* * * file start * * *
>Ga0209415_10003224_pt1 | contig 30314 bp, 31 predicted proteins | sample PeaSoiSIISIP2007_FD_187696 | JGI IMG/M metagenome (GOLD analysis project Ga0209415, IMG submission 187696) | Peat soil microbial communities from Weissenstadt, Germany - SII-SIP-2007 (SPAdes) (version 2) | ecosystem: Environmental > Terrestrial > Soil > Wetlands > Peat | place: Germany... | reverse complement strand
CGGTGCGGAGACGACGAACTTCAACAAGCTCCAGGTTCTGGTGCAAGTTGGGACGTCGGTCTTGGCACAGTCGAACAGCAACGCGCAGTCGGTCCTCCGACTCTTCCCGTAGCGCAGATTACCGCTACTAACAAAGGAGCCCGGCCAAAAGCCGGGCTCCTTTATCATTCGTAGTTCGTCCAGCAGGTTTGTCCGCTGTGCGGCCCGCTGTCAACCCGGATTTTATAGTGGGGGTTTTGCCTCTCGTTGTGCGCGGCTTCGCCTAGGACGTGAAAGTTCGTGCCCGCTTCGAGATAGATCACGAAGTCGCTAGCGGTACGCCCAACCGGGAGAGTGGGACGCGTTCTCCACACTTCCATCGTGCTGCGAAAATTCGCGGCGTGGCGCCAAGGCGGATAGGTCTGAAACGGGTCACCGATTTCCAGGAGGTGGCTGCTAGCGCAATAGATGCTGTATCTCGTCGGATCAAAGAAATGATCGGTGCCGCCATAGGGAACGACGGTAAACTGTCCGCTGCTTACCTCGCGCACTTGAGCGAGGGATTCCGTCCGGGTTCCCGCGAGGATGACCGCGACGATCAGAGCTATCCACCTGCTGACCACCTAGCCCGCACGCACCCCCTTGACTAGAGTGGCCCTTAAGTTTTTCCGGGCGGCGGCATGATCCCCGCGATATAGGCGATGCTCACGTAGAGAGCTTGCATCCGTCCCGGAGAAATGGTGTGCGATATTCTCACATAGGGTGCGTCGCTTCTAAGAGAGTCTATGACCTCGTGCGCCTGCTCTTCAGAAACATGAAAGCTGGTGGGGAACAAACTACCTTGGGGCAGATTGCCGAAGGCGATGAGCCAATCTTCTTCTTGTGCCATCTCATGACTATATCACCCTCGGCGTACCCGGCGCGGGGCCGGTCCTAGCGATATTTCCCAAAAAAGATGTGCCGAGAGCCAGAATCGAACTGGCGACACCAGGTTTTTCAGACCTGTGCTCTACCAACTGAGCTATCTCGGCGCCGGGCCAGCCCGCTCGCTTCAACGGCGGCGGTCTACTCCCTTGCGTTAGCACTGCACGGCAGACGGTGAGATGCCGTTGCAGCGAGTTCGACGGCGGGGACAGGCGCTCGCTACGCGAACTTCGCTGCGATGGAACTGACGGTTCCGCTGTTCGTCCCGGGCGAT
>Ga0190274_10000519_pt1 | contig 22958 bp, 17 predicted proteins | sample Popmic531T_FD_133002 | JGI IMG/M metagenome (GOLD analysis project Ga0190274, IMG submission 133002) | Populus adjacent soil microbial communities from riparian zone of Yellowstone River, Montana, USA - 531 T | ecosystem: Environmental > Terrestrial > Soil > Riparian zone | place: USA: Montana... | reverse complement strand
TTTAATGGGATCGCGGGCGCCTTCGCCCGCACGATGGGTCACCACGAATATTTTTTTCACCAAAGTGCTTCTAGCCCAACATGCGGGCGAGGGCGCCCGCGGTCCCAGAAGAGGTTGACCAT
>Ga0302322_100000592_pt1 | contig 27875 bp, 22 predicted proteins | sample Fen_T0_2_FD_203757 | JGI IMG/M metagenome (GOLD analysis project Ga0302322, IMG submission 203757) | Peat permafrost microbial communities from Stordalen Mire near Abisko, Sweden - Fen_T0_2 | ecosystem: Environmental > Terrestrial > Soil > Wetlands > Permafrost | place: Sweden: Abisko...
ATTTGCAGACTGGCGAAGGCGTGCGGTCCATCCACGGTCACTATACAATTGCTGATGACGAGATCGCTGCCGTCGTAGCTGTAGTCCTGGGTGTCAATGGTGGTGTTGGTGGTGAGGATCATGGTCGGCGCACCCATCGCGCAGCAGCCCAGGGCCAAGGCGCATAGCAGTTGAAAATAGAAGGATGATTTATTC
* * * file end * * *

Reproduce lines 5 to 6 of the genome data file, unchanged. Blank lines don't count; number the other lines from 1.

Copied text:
>Ga0302322_100000592_pt1 | contig 27875 bp, 22 predicted proteins | sample Fen_T0_2_FD_203757 | JGI IMG/M metagenome (GOLD analysis project Ga0302322, IMG submission 203757) | Peat permafrost microbial communities from Stordalen Mire near Abisko, Sweden - Fen_T0_2 | ecosystem: Environmental > Terrestrial > Soil > Wetlands > Permafrost | place: Sweden: Abisko...
ATTTGCAGACTGGCGAAGGCGTGCGGTCCATCCACGGTCACTATACAATTGCTGATGACGAGATCGCTGCCGTCGTAGCTGTAGTCCTGGGTGTCAATGGTGGTGTTGGTGGTGAGGATCATGGTCGGCGCACCCATCGCGCAGCAGCCCAGGGCCAAGGCGCATAGCAGTTGAAAATAGAAGGATGATTTATTC